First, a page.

FIRST FED. S & L ASS'N OF GADSDEN CTY. v. Peterson, 516 F. Supp. 732 (N.D. Fla. 1981)

US District Court for the Northern District of Florida - 516 F. Supp. 732 (N.D. Fla. 1981)
June 22, 1981

516 F. Supp. 732 (1981)

FIRST FEDERAL SAVINGS AND LOAN ASSOCIATION OF GADSDEN COUNTY, a corporation organized under the laws of the United States of America, Plaintiff,
v.
H. B. PETERSON and Ruth E. Peterson, Defendants.
MUTUAL FEDERAL SAVINGS AND LOAN ASSOCIATION OF PENSACOLA, Plaintiff,
v.
William M. ANGELO and Debi P. Angelo, Husband and Wife, Tracy V. Herring and Brenda G. Herring, Husband and Wife, Defendants.
MUTUAL FEDERAL SAVINGS AND LOAN ASSOCIATION OF PENSACOLA, Plaintiff,
v.
PENSACOLA TRACTOR & EQUIPMENT CO., INC.; James E. Fausz and Ann S. Fausz, Husband and Wife; Antony E. Fiorentino and Claude R. Fiorentino, Husband and Wife; and Harry H. Schwartz and Pamela B. Schwartz, Husband and Wife, Defendants.

Nos. TCA 79-0940, PCA 80-0405 and PCA 80-0406.

United States District Court, N. D. Florida.

June 22, 1981.

*733 Charles R. Gardner, Tallahassee, Fla., for First Federal Savings and Loan Association of Gadsden Co.

W. Spencer Mitchem, G. Edison Holland, Jr., Pensacola, Fla., for Mutual Federal Savings and Loan Association of Pensacola.

Lawrence M. Watson, Jr., Orlando, Fla., Joseph R. Boyd, Tallahassee, Fla., for Peterson.

Robert L. Stone, William H. F. Wiltshire, John P. Kuder, Pensacola, Fla., for Angelo and Herring.

Charles Sherrill, Pensacola, Fla., for Pensacola Tractor & Equipment Co., Inc.

Antony E. Fiorentino, Pensacola, Fla., for Fausz, Fiorentino and Schwartz.

Harvey Simon, Washington, D. C., amicus curiae, Federal Home Loan Bank Board.

 
PARTIAL SUMMARY JUDGMENT

HIGBY, District Judge.

The Plaintiffs in these consolidated cases seek a judgment declaring the due-on-sale clauses in their mortgages legal and enforceable and that federal regulation of the subject preempts all impeding state law.[1] Needless to say the Defendants disagree. *734 Due-on-sale is the popular term for mortgage acceleration clauses which give a lender the power to accelerate a mortgage to maturity when ownership interest of the mortgage's collateral is transferred. Two of the clauses in question are identical.[2] The other says the same thing differently.[3] Essentially all three say that upon transfer of ownership, without the lender's consent, in all or part of the mortgaged property or any interest in it, with limited exceptions, the lender may accelerate the loan and declare the entire amount due and payable.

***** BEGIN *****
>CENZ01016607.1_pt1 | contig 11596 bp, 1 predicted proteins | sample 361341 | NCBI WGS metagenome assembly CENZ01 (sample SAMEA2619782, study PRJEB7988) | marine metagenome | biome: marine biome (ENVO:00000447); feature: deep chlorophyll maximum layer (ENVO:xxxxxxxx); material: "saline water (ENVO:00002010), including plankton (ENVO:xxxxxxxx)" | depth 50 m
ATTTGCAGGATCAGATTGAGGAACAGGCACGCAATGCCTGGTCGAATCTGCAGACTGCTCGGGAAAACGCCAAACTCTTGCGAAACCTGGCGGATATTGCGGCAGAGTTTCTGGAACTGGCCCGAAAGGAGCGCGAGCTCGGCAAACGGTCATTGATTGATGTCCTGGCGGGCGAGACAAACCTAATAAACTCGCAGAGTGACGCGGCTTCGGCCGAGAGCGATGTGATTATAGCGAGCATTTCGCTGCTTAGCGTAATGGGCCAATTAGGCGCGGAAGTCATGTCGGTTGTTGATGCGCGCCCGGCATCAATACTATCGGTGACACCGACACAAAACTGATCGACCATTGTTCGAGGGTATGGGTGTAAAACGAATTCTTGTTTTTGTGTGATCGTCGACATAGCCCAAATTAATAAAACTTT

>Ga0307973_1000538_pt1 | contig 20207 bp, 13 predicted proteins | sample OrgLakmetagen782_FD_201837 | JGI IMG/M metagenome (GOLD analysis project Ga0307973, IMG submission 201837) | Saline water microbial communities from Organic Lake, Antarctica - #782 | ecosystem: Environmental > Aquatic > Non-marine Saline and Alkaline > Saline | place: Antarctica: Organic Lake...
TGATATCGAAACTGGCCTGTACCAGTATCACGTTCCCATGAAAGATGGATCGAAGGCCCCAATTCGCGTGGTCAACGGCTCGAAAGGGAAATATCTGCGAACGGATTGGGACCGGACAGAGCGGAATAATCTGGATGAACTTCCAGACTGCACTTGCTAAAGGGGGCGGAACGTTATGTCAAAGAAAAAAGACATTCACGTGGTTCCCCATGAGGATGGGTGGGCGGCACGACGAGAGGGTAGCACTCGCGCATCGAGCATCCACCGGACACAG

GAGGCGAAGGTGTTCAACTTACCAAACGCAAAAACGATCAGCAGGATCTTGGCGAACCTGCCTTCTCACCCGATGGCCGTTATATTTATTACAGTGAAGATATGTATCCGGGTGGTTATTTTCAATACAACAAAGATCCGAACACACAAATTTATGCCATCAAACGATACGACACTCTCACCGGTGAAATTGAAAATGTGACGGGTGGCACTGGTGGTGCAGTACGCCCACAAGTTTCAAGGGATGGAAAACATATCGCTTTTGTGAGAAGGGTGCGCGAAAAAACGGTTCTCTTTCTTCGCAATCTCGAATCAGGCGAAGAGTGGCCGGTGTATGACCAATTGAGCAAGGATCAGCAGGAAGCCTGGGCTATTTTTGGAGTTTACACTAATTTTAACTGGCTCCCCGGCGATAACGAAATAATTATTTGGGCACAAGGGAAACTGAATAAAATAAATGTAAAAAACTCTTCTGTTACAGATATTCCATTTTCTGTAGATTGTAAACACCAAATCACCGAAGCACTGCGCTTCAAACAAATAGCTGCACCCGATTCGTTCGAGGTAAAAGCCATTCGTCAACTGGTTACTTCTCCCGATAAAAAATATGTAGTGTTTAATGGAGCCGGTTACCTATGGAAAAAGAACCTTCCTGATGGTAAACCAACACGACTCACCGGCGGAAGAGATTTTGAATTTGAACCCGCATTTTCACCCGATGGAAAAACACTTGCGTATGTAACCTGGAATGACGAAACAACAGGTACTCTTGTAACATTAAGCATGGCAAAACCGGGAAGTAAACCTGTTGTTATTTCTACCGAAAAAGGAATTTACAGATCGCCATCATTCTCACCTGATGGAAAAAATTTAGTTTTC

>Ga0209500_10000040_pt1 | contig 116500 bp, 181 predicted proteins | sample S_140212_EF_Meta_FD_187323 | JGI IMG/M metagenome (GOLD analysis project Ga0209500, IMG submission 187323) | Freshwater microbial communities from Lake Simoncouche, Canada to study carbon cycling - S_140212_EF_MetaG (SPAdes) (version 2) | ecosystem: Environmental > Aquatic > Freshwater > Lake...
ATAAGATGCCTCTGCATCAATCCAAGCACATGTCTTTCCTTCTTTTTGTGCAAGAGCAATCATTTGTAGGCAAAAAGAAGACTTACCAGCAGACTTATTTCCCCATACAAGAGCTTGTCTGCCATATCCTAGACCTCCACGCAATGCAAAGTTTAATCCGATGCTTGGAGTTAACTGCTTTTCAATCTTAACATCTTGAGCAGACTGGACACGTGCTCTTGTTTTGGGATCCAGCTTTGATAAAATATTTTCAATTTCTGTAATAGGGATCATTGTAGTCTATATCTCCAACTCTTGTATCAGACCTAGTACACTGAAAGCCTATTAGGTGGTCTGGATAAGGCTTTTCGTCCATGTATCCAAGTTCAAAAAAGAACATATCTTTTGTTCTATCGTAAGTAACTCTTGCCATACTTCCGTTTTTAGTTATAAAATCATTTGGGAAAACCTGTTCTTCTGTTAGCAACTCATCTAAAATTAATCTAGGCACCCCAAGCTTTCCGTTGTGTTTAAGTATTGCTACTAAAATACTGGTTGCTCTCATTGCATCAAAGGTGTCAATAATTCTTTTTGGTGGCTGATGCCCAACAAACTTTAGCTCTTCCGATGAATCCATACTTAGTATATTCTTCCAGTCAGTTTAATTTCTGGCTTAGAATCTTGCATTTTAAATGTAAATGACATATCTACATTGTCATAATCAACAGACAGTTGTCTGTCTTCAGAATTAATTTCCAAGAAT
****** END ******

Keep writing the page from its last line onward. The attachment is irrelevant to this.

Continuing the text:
Each lawsuit arises in a slightly different context. But all share a major legal issue making consolidation and partial summary judgment appropriate. The Plaintiffs are federally chartered savings and loan associations authorized and created pursuant to the Federal Home Loan Bank Act[4] and functioning under the authority of the Federal Home Loan Bank Board (Board) as created and empowered by the Home Owners' Loan Act (HOLA).[5] The Defendants are either landowners on whose property a Plaintiff holds a mortgage or purchasers of another Defendant's mortgaged property. The controversy among the parties, clear from the stipulated facts, is over the Plaintiff lenders' right to enforce the mortgages' due-on-sale clauses in state court.

The lender-plaintiffs believe their right to accelerate upon sale is absolute, subject only to contractual provision, Board regulation, Congressional legislation, and their own good nature. In each case they have accelerated or intend to accelerate a mortgage upon property simply to require the purchaser to refinance the property or assume the existing loan at a higher rate. The Defendants say they may not.